“You need the whole [market] to move, not just the very top,” Luxe Living Realty broker Dora Puig said. This year “is the first year got hit with the taxes. Everyone is paying them right now,” she said. “I think that will be the impetus for the next wave. Then they’re going to bring their team and offices and assistants and staff.”

Now, New York City’s elite-level buyers may have more reason to take another look at Miami.

Despite dodging the proposed pied-à-terre tax on luxury homes that was abandoned last month, the city’s ultra-wealthy may still need to pay up. They are facing a new mansion tax — which replaced the pied-à-terre tax — that starts at 1.25 percent on sales of homes $2 million to $3 million. It tops out at 3.9 percent for sales above $25 million.

Agents South Florida could again benefit from the newest tax.

Miami Beach agents Bill Hernandez and Bryan Sereny of Douglas Elliman said they are getting more inquiries from clients in the Northeast. Those numbers have steadily risen since the tax overhaul a year and a half ago, the highest in their 16 years selling Miami real estate, Hernandez and Sereny said. The “pied-à-terre scare,” as Hernandez called it, and the new mansion tax has only heightened buyer interest.

“We’ve had numerous conversations with our clients who feel like they’re not being treated fairly,” he said. “We [were] already a big New York City, New Jersey, Connecticut destination.”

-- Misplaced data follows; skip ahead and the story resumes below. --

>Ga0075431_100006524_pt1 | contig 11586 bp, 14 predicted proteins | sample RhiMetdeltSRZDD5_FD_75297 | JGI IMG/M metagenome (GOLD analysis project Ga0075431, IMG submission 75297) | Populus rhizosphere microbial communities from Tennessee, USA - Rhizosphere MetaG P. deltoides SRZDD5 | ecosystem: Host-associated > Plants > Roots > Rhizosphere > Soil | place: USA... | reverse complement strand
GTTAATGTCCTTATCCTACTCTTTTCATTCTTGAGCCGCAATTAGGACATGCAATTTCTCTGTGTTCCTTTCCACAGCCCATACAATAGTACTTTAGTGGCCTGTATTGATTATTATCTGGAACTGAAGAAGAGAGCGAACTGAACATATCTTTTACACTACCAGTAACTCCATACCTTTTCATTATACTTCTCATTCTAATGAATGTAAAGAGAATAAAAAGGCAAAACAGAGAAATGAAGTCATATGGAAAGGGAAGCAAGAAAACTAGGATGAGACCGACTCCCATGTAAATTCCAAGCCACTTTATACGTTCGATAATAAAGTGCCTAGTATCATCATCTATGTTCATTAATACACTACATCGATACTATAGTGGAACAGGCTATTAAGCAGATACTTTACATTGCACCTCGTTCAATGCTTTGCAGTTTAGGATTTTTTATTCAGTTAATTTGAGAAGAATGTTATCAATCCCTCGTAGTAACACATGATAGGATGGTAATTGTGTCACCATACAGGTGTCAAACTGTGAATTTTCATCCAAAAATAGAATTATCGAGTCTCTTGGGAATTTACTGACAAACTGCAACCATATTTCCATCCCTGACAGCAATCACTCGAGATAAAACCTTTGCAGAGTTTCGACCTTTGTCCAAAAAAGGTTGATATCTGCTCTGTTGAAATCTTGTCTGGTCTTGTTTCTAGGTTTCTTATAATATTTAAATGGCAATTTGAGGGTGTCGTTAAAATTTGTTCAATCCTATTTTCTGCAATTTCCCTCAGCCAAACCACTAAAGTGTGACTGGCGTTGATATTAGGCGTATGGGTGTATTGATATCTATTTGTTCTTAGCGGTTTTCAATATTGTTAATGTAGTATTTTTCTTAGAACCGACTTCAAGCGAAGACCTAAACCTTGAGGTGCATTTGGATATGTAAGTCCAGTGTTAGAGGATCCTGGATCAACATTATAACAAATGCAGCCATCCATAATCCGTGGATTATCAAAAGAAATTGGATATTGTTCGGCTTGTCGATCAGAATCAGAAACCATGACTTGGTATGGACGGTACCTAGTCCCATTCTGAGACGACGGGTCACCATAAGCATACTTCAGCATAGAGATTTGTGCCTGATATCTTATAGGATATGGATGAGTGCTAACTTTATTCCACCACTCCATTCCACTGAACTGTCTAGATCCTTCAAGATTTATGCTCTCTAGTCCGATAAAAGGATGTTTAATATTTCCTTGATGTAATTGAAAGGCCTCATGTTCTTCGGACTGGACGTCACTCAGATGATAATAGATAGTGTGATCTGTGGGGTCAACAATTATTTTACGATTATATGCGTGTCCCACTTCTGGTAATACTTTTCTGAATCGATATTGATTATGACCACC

The properties that are selling are newly-built waterfront homes that come with all the trappings of luxury, including ultra high-end finishes, custom door handles, infinity pools and floor-to-ceiling glass doors that span the entire length of a wall, easily hidden to open up a property to the outdoors. Some are designed by starchitects.

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Three of the higher-priced mansions in Miami Beach that sold in the first quarter — all of them spec homes — included the $17 million sale of a mansion at 6010 North Bay Road. That sold to Howard Lerman, founder and CEO of Yext technology company. Another sale of a home at 73 Palm Avenue went for $24.5 million to a Memphis, Tennessee, buyer.

Jamie LeFrak, vice chairman and managing director of LeFrak, also went under contract to buy a mansion at 4567 Pine Tree Drive in February, and closed on the property for $19.6 million in April.

Buy the home, bring the staff

At the very top, 3 Indian Creek Island Road, a mansion that previously set the record for the most-expensive single-family home in Miami-Dade County, broke its own record in January when it sold for nearly $50 million. That property was purchased by a foreign entity, but the majority of the top sales have been to out-of-state buyers.